While everything we do is fraught with ‘relationship’, – it seems to me that the ways most of us think about that is too personal, too one-dimensional, and too cautious to support transformation. Especially in contexts where there are significant differences and exchanges of value, where there is work and an intention to shift some undesired status quo. 

Especially that status quo part, because honestly, WE are the smallest unit of status quo – of hierarchy, inequity, all the oppressive and limiting structures we need to transform. So changing the structures between us changes them beyond us. And if we can’t change them ‘in here’, we’ll be less transformational ‘out there’.

WE are also the smallest unit of Magic. Life has taught me that. All impossible-seeming things, all previously unimaginable solutions that emerge – come out of some US. 

Healing, transformation, innovation – all an US. 

So even if you couldn’t give a shit about human relationships, the beyond-human challenges you’re probably trying to address like climate change & clean water. . . still in the hands of some US. And without deepening and enhancing your understanding of that US, your effectiveness will remain some small fraction of what it could be.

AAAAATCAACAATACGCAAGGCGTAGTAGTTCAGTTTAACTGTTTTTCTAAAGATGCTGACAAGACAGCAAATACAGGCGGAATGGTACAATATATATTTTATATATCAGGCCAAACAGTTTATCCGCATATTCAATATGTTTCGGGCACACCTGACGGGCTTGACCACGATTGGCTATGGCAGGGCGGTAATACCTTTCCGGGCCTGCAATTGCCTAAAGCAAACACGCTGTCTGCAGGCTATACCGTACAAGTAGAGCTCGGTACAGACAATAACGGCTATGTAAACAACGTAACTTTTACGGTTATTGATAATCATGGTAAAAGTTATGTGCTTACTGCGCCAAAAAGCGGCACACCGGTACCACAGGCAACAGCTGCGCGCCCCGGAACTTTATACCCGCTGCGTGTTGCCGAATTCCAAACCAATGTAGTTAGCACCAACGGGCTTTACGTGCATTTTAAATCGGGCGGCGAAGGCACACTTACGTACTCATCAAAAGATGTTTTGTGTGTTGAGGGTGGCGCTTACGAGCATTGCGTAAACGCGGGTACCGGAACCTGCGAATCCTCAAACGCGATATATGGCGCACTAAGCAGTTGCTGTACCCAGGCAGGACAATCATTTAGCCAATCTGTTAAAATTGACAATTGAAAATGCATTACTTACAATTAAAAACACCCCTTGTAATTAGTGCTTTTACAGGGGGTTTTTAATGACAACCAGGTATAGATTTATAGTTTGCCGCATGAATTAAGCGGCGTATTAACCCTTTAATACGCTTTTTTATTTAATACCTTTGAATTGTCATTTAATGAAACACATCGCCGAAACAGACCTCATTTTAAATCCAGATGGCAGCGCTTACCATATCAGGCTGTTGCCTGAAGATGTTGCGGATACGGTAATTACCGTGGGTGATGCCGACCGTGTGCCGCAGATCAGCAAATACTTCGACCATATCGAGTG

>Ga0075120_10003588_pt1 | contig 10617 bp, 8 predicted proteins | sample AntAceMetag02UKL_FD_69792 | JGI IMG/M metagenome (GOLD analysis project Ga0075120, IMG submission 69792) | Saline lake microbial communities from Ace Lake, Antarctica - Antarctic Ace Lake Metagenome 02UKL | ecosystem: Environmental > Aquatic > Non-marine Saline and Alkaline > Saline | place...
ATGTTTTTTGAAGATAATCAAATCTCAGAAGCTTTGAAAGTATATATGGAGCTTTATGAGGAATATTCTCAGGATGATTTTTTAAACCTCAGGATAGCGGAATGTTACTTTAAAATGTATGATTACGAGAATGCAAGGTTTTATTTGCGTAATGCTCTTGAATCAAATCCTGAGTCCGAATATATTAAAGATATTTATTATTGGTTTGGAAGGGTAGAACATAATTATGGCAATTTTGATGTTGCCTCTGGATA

Ok – I’m either preaching to the choir here, or if blunt enough, I’ve maybe made the case for why it matters. So what do I mean by ‘too personal, too one-dimensional, and too cautious’?

Let’s start with the simple and familiar.

Representing Relationships in Online Social Networking Platforms

This might seem elementary, but bear with me a moment:

In Facebook or LinkedIn, I’d ask and you’d give permission to ‘be friends’ or ‘be linked’. We both have to agree. It would be visualized with a dot for each of us and one arrow, pointing in both directions. Like this:

Whereas in Twitter, I don’t have to ask permission – I can just ‘follow’ you whether you give me permission or not. When I follow you on Twitter, the arrow in the visualization would point only from me to you:

But of course, you can, if you choose, follow me back. Now you might think that would be visualized similar to Facebook or LinkedIn, with a single bi-directional arrow. But that would be wrong. Because each ‘follow’ is independent of the other, each one gets its own arrow. If we follow each other, there would be two arrows, like this:

So What?

So these two approaches have different implications. 

The Facebook/LinkedIn approach implies that there is one single mutually-defined relationship. That one mono-dimensional thing exists between two people. It implies a unity of experience and perhaps even intent (such as to share and know all this ongoing personal stuff).